Irkanda IV (1967)
'Irkanda IV’ is the fourth in a series of works sharing the title 'Irkanda’ (which the composer explains as ‘a remote and lonely place’). It is scored for solo violin, string orchestra and percussion. This ABC recording was made in 1967, performed by the Melbourne Symphony Orchestra conducted by John Hopkins.
'Irkanda IV’ is the first major work by leading Australian composer Peter Sculthorpe to be commercially recorded and to reach a national and international audience. It was written as a memorial to the composer’s father, Joshua Sculthorpe, who died in 1961 while Peter was studying at Oxford. 'Irkanda IV’ is also the first work to present to a wide audience Sculthorpe’s views on the deployment of Indigenous materials as a means of endowing Australian music with a recognisable national identity.
The first performance of the work was in August 1961 in Melbourne’s Nicholas Hall. It was performed by the Astra String Orchestra conducted by George Logie-Simth. It received largely positive reviews, considered by one critic as a first-rate piece, while others called it the ‘surprise’ of the music season. Sculthorpe’s reputation as one of Australia’s finest composers rose considerably with this work.
Peter Sculthorpe was born in Tasmania in 1929 and began writing music as a child. He studied at the Melbourne Conservatorium but, unable to earn a living as a composer, went back to Tasmania and joined the family business. He later won a scholarship to Oxford University and it was here that he began 'Irkanda lV’. He never completed his doctorate at Oxford, instead completing 'Irkanda lV’ in memory of his father and returning to Australia. He has composed many other major works throughout his life, but 'Irkanda lV’ remains one of his standout pieces.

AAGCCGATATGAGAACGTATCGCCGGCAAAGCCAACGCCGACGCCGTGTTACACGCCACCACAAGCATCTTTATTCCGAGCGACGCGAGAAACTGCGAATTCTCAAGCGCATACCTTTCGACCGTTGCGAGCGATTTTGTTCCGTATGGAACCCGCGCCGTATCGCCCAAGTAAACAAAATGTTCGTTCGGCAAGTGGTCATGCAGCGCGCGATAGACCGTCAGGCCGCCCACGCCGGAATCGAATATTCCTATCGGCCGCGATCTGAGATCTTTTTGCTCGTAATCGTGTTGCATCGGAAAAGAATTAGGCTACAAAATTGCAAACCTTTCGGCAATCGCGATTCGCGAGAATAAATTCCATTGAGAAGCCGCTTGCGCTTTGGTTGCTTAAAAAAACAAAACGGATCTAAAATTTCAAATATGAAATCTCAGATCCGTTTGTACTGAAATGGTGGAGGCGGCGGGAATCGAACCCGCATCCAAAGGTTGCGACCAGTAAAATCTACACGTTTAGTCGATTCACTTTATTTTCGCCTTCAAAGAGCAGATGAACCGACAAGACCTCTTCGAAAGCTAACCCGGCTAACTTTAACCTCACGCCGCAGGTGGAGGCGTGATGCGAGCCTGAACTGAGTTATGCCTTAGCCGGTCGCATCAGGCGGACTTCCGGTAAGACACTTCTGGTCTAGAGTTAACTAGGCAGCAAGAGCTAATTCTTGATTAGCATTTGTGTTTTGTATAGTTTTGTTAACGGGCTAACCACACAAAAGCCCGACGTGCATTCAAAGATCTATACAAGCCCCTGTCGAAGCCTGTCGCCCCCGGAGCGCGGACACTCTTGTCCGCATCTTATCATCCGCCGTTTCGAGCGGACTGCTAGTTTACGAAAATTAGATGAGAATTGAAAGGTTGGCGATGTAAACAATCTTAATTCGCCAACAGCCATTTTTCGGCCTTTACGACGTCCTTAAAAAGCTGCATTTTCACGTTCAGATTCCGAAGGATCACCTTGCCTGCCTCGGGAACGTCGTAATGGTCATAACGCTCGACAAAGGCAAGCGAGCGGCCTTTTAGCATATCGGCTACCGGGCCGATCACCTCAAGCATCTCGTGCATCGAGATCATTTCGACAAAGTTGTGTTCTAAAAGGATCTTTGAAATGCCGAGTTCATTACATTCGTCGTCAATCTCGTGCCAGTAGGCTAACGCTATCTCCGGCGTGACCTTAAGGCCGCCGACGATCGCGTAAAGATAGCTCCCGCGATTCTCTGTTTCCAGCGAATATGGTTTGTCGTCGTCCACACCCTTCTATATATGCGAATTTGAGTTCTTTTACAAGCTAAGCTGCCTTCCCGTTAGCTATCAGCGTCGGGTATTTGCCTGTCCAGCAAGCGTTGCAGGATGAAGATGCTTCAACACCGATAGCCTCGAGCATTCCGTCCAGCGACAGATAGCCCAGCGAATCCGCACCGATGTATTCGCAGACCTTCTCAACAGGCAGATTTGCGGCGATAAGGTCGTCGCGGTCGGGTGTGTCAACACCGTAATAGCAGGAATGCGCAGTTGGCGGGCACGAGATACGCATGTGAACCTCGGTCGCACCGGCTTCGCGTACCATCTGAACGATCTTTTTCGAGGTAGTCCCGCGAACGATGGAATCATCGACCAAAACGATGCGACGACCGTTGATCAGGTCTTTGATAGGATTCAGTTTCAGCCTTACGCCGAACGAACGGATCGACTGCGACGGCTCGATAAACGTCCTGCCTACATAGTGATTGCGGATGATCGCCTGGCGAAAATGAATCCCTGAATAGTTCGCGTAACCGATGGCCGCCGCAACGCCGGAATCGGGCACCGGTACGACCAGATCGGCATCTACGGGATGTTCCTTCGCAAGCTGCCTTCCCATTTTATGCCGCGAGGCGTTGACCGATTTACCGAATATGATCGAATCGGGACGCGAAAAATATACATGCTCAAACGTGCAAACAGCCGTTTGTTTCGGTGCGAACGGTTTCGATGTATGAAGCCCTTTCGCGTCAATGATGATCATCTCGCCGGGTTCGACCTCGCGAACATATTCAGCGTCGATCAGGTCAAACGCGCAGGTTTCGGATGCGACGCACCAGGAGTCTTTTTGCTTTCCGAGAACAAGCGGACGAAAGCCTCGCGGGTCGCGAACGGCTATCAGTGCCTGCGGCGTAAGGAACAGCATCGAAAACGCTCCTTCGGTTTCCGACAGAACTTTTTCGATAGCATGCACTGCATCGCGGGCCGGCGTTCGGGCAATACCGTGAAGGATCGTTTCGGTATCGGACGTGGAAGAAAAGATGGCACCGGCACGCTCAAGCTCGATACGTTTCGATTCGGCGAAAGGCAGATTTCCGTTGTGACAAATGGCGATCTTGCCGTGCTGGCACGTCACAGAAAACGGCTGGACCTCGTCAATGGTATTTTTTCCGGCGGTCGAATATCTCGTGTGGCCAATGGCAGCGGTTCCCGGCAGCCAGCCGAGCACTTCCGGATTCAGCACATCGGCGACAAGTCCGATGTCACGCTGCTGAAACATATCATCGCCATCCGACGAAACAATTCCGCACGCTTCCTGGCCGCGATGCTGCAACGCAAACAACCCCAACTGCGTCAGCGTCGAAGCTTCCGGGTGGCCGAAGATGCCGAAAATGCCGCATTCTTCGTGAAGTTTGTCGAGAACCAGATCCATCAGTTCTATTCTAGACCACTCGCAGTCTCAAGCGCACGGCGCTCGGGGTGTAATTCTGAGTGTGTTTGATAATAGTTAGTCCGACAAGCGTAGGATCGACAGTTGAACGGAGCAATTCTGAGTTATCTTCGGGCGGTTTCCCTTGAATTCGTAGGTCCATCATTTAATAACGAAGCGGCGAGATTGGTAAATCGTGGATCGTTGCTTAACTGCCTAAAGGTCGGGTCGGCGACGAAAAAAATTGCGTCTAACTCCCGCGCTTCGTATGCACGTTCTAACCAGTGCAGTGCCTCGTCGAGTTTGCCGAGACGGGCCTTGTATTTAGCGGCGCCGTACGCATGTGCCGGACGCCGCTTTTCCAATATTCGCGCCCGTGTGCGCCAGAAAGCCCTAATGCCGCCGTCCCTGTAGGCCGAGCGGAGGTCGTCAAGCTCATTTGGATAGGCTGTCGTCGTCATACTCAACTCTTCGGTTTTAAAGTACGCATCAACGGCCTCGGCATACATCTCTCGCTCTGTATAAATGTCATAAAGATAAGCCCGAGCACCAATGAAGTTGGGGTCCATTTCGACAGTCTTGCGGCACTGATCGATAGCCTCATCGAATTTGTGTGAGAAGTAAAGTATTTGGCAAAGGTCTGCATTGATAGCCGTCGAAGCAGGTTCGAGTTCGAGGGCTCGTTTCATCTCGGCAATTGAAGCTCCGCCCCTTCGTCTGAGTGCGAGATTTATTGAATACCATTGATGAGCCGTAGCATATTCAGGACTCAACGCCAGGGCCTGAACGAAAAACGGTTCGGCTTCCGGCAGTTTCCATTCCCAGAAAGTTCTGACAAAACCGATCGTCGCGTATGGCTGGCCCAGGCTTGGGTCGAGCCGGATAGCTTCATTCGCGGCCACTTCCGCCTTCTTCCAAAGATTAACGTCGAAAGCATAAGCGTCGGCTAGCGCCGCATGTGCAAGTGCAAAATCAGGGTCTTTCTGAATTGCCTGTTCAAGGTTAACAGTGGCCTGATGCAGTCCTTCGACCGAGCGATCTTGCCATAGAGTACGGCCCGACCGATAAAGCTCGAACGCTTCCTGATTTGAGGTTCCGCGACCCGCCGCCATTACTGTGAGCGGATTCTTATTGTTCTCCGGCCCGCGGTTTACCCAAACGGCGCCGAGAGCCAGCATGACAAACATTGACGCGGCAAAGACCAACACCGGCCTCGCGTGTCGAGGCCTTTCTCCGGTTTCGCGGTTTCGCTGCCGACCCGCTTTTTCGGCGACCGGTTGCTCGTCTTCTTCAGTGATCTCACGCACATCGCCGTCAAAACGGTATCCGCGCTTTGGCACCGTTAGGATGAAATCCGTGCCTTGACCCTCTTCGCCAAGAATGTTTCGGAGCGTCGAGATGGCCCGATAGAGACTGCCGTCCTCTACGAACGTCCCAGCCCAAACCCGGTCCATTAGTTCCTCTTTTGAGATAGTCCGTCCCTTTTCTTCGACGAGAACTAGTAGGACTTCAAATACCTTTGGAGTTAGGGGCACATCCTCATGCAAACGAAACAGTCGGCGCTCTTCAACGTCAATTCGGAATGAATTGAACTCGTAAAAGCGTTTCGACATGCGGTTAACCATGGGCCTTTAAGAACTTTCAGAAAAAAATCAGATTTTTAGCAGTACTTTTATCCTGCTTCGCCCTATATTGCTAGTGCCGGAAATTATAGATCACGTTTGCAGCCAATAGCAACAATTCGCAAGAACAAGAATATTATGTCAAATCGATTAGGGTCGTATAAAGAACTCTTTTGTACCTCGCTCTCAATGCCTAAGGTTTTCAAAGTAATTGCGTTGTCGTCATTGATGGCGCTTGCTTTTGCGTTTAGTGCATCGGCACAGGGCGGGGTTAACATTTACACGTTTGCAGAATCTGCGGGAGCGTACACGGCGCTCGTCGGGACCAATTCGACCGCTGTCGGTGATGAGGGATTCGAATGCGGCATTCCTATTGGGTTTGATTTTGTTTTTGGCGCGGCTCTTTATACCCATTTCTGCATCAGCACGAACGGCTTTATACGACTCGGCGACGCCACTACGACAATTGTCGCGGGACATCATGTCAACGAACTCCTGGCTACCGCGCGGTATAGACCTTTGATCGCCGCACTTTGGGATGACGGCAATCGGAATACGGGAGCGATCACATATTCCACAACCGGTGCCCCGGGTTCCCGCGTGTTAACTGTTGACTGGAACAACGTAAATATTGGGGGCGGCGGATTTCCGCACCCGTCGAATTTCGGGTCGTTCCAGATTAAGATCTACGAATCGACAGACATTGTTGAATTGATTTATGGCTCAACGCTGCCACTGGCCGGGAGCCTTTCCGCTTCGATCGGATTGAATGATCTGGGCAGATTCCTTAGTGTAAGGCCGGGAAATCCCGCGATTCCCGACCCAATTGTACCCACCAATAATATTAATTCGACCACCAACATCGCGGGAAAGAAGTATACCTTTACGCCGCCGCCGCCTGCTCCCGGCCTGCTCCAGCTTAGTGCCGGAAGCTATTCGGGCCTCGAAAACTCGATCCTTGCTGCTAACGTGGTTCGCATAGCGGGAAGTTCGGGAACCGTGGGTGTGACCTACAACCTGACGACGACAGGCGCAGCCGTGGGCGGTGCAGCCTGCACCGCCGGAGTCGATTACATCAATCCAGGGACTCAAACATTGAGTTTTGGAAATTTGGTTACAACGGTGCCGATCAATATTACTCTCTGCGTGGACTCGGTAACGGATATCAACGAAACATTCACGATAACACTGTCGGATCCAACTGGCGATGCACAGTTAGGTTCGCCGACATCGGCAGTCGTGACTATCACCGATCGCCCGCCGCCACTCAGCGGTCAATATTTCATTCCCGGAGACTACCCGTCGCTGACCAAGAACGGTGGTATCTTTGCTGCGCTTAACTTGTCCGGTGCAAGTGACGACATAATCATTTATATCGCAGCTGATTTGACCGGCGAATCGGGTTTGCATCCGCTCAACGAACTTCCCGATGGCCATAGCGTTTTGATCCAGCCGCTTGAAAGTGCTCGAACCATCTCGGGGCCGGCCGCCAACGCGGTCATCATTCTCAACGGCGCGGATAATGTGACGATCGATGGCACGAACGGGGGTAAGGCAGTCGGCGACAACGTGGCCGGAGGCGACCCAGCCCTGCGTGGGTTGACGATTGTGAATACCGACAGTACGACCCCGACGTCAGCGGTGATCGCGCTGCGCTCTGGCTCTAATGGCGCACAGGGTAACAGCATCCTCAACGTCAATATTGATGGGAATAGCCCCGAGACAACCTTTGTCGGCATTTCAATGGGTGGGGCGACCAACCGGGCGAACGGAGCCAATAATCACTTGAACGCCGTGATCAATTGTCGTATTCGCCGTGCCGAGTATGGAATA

Sculthorpe joined the Music Department of the University of Sydney in 1961, and is now Emeritus Professor of Music, having retired in 1998 after nearly 40 years of teaching. He received an MBE in 1970 then OBE in 1977 and Order of Australia in 1990. Among his many honours, he has been popularly voted one of Australia’s 100 Living National Treasures (in 1998), named one of Australia’s 45 Icons (in 1999) and in 2002 became only the fourth Australian (after AD Hope, Sidney Nolan and Christina Stead) to be made a life member of the American Academy of Arts and Letters.
You can watch an interview with Peter Sculthorpe at Australian Biography.